Students Learn to Care for Children Via an Unlikely Source: Eggs


Sophmores Evelyn Acevedo and Cameren George cradle their egg babies.

   Before Thanksgiving break, students in Child Development were given a major assignment…taking care of an egg shell for five days. In class, the students blew the yolks out of their eggs and were left with an empty egg shell that they had to watch over like a newborn baby.

   “The purpose of the Egg Baby project is to provide students with an opportunity to experience the responsibility that comes with a baby,” said Ms. Shannon Callahan, Child Development teacher. “This also shows students the commitment required for parenting/caregiving.”

   While caregiving, students experienced different setbacks with their “babies.” 

   “The hardest part for students was to provide protection for the Egg Baby in the hallways,” said Ms. Callahan. “Some students said that it was difficult to find a trustworthy Egg Sitter, too.”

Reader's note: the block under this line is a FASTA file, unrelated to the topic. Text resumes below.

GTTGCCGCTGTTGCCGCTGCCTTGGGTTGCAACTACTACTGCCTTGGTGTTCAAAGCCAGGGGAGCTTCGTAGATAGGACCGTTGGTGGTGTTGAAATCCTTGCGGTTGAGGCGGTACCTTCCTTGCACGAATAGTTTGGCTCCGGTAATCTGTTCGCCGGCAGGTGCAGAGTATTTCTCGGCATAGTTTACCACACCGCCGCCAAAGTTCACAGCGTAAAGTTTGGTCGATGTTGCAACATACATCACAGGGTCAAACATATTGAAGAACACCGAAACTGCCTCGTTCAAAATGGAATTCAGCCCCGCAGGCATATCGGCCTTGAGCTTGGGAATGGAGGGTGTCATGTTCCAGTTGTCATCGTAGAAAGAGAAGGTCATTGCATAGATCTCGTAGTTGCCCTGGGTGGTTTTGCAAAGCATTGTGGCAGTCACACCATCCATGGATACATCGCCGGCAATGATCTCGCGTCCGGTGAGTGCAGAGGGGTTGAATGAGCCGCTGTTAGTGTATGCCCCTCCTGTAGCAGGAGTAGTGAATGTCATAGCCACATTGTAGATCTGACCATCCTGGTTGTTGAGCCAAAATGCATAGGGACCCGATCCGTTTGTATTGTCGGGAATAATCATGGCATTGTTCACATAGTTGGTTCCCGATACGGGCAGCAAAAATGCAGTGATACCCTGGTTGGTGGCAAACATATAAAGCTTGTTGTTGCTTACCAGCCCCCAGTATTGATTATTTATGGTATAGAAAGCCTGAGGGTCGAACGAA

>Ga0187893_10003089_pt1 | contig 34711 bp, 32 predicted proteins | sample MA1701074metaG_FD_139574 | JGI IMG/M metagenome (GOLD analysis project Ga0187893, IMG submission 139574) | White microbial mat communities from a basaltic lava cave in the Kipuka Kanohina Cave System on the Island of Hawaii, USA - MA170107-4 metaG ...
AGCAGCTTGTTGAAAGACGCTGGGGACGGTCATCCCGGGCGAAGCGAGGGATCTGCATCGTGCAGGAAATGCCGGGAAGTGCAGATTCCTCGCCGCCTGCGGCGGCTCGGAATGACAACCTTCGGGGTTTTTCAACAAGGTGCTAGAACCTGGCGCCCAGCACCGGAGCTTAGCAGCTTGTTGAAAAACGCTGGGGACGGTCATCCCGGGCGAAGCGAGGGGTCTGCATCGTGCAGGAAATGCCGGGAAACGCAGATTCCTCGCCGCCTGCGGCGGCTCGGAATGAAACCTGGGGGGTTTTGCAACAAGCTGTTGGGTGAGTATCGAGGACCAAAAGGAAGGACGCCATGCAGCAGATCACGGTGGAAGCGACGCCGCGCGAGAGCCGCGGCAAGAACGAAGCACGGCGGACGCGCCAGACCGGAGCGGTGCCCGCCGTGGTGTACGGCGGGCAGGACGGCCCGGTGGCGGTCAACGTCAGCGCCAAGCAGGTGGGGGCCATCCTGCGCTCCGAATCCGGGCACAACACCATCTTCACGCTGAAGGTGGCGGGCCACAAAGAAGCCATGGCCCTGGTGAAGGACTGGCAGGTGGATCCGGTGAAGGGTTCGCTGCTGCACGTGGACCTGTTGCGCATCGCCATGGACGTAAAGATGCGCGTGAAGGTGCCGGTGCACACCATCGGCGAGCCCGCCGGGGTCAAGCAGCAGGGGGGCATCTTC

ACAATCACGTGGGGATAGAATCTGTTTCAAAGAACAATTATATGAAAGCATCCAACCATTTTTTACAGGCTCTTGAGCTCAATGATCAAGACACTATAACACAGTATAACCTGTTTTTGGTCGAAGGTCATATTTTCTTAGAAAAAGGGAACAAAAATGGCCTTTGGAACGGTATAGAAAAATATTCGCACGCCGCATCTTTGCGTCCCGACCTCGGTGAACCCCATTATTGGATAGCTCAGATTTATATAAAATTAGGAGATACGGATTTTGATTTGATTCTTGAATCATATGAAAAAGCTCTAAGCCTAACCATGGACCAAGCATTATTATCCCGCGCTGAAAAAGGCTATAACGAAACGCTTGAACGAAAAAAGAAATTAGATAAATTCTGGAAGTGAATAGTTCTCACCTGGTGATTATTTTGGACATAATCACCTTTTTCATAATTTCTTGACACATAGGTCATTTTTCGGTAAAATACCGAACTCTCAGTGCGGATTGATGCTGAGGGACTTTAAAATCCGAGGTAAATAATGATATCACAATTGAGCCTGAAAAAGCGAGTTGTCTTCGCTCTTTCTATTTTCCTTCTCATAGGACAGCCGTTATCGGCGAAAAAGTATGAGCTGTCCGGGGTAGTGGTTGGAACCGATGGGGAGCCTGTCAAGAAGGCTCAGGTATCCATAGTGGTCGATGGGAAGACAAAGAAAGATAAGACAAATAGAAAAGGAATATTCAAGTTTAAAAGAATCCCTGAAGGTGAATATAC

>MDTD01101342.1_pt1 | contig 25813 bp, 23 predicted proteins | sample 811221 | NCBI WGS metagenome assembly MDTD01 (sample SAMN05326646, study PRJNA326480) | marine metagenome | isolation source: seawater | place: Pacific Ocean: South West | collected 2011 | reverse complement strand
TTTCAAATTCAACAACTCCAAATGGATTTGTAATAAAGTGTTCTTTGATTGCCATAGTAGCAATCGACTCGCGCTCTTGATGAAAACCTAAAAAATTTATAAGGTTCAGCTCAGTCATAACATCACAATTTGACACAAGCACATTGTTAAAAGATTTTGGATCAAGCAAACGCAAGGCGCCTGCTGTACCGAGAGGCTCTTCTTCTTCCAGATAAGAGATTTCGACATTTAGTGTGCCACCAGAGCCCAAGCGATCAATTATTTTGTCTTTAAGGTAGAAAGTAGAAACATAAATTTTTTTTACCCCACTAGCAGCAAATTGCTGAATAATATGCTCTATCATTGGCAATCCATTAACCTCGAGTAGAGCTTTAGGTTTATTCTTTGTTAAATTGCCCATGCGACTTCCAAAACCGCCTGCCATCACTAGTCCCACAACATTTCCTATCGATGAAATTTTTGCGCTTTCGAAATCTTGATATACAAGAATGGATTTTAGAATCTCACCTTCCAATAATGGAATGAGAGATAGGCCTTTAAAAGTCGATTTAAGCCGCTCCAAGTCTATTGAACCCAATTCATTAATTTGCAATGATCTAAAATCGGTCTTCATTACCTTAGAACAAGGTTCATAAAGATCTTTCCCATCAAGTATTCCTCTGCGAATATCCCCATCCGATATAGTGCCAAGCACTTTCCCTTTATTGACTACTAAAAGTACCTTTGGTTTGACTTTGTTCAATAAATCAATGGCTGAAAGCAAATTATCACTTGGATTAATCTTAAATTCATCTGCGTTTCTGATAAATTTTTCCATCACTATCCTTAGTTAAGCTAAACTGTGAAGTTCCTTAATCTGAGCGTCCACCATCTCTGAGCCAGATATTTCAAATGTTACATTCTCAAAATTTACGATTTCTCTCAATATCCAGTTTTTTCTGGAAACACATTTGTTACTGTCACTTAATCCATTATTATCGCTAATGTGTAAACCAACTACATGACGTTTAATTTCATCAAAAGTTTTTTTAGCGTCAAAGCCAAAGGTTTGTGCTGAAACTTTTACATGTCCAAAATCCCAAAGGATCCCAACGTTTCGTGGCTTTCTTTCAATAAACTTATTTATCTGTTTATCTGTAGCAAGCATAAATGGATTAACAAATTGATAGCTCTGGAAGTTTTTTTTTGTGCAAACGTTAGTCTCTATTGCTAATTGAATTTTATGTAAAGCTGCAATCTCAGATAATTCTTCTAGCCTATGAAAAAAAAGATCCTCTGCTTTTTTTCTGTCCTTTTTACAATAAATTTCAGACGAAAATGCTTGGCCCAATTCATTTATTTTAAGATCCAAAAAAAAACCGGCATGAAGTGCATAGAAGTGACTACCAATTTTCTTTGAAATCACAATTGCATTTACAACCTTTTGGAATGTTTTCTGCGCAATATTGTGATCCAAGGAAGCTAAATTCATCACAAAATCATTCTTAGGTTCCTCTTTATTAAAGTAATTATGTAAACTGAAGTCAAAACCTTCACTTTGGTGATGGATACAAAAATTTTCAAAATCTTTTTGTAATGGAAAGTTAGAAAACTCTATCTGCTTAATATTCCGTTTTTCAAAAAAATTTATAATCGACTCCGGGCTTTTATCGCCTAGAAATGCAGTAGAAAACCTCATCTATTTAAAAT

There were also several takeaways from the five day Egg Baby project. 

   ¨It gives confidence to students for the preparation of a baby and actually taking care of the baby,” said Demarion Rice, sophomore. “The only part that was hard for me was the blowing part where we blew out the yolk of the egg during preparation.”

    Every year before the project starts, Ms. Callahan provides students with some helpful tips so students can be more prepared for their egg baby.

   “I would encourage Egg Baby parents to provide a safe carrier and make good choices regarding caregivers,” said Ms. Callahan.

   During this assignment, students had to choose wisely the people they surrounded themselves with. Being around careless or dangerous people would increase the chance the egg would crack.

   “Doing the egg baby project, I learned that you have to be responsible, you have to plan ahead, and be caring,” said Kaili Thompson, junior. “It’s also very important that you be careful with who you hang out with. I have two little brothers so I knew it was going to be a little difficult just because the egg shell, just like a baby, is so fragile.”